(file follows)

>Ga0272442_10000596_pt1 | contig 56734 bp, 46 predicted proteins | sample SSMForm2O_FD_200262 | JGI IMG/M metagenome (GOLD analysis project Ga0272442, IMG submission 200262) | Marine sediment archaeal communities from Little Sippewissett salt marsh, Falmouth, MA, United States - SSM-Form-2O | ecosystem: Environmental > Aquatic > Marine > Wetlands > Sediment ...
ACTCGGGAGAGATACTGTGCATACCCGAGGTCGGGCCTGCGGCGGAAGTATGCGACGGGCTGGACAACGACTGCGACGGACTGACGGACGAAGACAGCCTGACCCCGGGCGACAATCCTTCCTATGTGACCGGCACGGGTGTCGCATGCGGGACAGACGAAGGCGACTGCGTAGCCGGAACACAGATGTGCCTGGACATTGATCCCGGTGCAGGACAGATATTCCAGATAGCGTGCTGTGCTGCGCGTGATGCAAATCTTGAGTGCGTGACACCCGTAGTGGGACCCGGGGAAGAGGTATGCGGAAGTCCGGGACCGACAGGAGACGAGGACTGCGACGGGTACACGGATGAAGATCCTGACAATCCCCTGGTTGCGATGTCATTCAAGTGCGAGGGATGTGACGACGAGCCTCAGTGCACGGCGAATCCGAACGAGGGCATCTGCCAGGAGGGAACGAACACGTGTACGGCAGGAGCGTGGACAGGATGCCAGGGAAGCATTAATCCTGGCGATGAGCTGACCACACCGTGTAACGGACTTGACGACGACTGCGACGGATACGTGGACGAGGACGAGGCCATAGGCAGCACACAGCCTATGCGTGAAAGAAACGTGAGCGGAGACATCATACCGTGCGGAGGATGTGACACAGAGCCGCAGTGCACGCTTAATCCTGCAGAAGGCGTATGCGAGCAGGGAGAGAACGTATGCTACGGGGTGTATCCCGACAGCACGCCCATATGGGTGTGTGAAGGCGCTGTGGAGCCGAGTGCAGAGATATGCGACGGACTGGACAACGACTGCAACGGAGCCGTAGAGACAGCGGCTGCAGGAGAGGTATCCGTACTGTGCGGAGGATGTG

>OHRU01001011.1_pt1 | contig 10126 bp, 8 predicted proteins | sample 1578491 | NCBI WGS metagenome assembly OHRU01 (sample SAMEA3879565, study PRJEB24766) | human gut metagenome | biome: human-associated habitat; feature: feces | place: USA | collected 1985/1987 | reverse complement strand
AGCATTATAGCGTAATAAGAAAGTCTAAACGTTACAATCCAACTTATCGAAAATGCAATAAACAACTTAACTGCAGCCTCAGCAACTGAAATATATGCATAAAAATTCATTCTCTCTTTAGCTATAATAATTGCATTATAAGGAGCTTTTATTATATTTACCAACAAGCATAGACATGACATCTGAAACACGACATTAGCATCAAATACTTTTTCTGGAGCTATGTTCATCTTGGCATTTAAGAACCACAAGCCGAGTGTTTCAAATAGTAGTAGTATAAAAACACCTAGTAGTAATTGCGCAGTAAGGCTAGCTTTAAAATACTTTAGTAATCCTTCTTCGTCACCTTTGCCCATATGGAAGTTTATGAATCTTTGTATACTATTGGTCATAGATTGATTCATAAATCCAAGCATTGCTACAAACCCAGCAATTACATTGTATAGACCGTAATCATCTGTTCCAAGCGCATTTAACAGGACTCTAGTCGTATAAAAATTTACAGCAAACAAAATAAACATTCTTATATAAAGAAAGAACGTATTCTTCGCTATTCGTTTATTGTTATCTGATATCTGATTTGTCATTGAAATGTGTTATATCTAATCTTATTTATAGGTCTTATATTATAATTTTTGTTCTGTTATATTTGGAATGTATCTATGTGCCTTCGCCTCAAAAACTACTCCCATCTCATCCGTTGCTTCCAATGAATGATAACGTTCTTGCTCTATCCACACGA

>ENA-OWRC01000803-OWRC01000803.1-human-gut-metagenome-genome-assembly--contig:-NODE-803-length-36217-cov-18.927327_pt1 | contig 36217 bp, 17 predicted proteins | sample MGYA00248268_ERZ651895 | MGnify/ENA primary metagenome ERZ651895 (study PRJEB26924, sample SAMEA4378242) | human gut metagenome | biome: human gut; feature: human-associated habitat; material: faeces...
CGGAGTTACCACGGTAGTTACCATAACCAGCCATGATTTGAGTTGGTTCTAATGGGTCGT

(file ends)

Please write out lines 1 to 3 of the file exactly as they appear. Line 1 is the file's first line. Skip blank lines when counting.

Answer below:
>Ga0272442_10000596_pt1 | contig 56734 bp, 46 predicted proteins | sample SSMForm2O_FD_200262 | JGI IMG/M metagenome (GOLD analysis project Ga0272442, IMG submission 200262) | Marine sediment archaeal communities from Little Sippewissett salt marsh, Falmouth, MA, United States - SSM-Form-2O | ecosystem: Environmental > Aquatic > Marine > Wetlands > Sediment ...
ACTCGGGAGAGATACTGTGCATACCCGAGGTCGGGCCTGCGGCGGAAGTATGCGACGGGCTGGACAACGACTGCGACGGACTGACGGACGAAGACAGCCTGACCCCGGGCGACAATCCTTCCTATGTGACCGGCACGGGTGTCGCATGCGGGACAGACGAAGGCGACTGCGTAGCCGGAACACAGATGTGCCTGGACATTGATCCCGGTGCAGGACAGATATTCCAGATAGCGTGCTGTGCTGCGCGTGATGCAAATCTTGAGTGCGTGACACCCGTAGTGGGACCCGGGGAAGAGGTATGCGGAAGTCCGGGACCGACAGGAGACGAGGACTGCGACGGGTACACGGATGAAGATCCTGACAATCCCCTGGTTGCGATGTCATTCAAGTGCGAGGGATGTGACGACGAGCCTCAGTGCACGGCGAATCCGAACGAGGGCATCTGCCAGGAGGGAACGAACACGTGTACGGCAGGAGCGTGGACAGGATGCCAGGGAAGCATTAATCCTGGCGATGAGCTGACCACACCGTGTAACGGACTTGACGACGACTGCGACGGATACGTGGACGAGGACGAGGCCATAGGCAGCACACAGCCTATGCGTGAAAGAAACGTGAGCGGAGACATCATACCGTGCGGAGGATGTGACACAGAGCCGCAGTGCACGCTTAATCCTGCAGAAGGCGTATGCGAGCAGGGAGAGAACGTATGCTACGGGGTGTATCCCGACAGCACGCCCATATGGGTGTGTGAAGGCGCTGTGGAGCCGAGTGCAGAGATATGCGACGGACTGGACAACGACTGCAACGGAGCCGTAGAGACAGCGGCTGCAGGAGAGGTATCCGTACTGTGCGGAGGATGTG

>OHRU01001011.1_pt1 | contig 10126 bp, 8 predicted proteins | sample 1578491 | NCBI WGS metagenome assembly OHRU01 (sample SAMEA3879565, study PRJEB24766) | human gut metagenome | biome: human-associated habitat; feature: feces | place: USA | collected 1985/1987 | reverse complement strand